Go to Top

Outsourcing actually lowers (!) profits.

In news guaranteed to make Bill Waddell smile, new research from business school professors at Stanford and Wharton (yes, those pointy-headed academics) shows that fashion companies are best off when they manufacture close to home.

As Bill and Kevin have written about often, outsourcing to China -- or any other distant country, for that matter -- lengthens the supply chain, ties up working capital in inventory, and creates all kinds of product liability risks (melamine, anyone?). But for fashion companies, the longer lead times are particularly deadly, because once the new "it" design has been on the street for awhile, it moves quickly to the closeout bin.

By getting goods into shoppers' closets when they are in demand, and
not producing leftover unneeded inventory that will be dumped onto a
sale rack, retailers are more likely to get customers to buy early at
full retail price. The profit margin increase under this combined
scenario is exponential.

And it's the large production batches and the long lead time that's the killer. When you're forecasting demand and producing so far out, you're almost guaranteed to get it wrong:

Using the more traditional outsourcing models requires long production
lead times -- generally six to nine months -- handicapping success
because producers may miss trends or changes in consumer tastes. By
timing production to take place a few weeks before the selling season
rather than half a year or more, a firm can capitalize on more accurate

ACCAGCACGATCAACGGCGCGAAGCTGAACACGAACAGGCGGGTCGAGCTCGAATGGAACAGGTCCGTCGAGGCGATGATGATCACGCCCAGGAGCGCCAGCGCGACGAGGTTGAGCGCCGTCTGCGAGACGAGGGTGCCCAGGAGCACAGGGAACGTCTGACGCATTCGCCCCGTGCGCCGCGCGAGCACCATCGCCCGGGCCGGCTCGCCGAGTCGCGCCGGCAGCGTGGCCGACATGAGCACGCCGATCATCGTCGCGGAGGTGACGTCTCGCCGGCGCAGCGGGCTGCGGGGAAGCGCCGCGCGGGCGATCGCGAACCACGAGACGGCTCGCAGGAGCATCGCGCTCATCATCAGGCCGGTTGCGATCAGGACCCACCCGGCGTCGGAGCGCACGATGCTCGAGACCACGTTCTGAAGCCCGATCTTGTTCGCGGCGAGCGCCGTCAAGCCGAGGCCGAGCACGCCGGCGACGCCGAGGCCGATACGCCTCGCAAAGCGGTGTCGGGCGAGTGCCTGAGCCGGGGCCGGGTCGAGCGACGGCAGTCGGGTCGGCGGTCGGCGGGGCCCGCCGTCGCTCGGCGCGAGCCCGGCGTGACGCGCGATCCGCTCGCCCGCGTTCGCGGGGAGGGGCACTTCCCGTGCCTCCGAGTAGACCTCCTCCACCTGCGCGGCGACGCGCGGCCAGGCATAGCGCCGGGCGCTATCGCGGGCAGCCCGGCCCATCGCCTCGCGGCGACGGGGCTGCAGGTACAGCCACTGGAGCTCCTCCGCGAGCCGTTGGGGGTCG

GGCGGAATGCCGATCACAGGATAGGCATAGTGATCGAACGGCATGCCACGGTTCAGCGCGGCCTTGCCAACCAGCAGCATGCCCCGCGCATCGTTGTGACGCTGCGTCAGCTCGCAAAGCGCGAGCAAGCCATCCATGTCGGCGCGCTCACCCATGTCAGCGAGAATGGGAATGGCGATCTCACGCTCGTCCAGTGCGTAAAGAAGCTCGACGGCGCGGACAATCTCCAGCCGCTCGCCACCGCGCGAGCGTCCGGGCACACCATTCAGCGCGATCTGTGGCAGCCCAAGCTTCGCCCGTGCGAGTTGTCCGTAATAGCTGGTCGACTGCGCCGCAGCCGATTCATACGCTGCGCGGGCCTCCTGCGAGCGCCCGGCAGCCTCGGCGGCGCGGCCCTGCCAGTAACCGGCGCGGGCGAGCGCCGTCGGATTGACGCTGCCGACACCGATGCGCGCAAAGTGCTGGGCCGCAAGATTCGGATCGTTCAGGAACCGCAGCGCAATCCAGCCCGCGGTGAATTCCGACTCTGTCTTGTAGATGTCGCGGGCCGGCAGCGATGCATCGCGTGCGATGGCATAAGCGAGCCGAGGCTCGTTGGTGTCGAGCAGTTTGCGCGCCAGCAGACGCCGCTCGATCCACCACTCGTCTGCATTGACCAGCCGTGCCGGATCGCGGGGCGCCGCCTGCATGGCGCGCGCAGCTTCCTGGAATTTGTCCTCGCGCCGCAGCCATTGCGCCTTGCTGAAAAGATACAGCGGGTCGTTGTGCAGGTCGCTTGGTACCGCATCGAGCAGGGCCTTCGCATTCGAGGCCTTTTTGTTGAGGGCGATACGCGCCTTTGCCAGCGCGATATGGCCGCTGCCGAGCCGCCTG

estimates of demand.

Researchers find that when both rapid production and enhanced design
are done together -- allowing the latest merchandise to get into the
hands of consumers quickly and with little overstock -- a firm's
profits increase by up to twice the sum of the extra profits
that would have been earned from each activity alone.

Retailers increase their profitability, too, because they have a greater likelihood of having inventory of the product their customers want, and they don't have to discount large quantities of merchandise to move it off the floor.

The authors point to the fashion brand Zara, which makes most of its clothing in expensive European and North African factories. Zara can move from design to delivery in just a few weeks. If they outsourced to China, the whole process would take six months or more. The report states that this approach

allows them to anticipate, spot, and take advantage of
consumer needs and trends, and tag production to actual demand. They do
very, very well using this strategy.

I spent about six years in the athletic footwear industry back in the
1990s. Our products weren't on the cutting edge of fashion, but we faced
many of the same pressures. I still remember the pain of having
container loads of shoes with blue stripes en route from China when our
retailers were asking for more of the shoes with the black stripes. Before the shoes even cleared customs, we had to negotiate discounts with our retail customers.

Who knows, Bill -- maybe next Harvard Business School will start publishing research that says respect for people can actually increase profits!

Share Button

One Response to "Outsourcing actually lowers (!) profits."

  • Bill Waddell
    8 June 2010 - 3:23 am

    This is heartening news, Dan, that proves even geniuses can learn. I think you are pushing it a bit with your last line about academia urging respect for people. Let’s not get too carried away here.

    I find it interesting that these insights are billed as “new research” – new to Stanford, perhaps, but hardly new to you and me and the hundreds of thousands of lean proponents across the USA.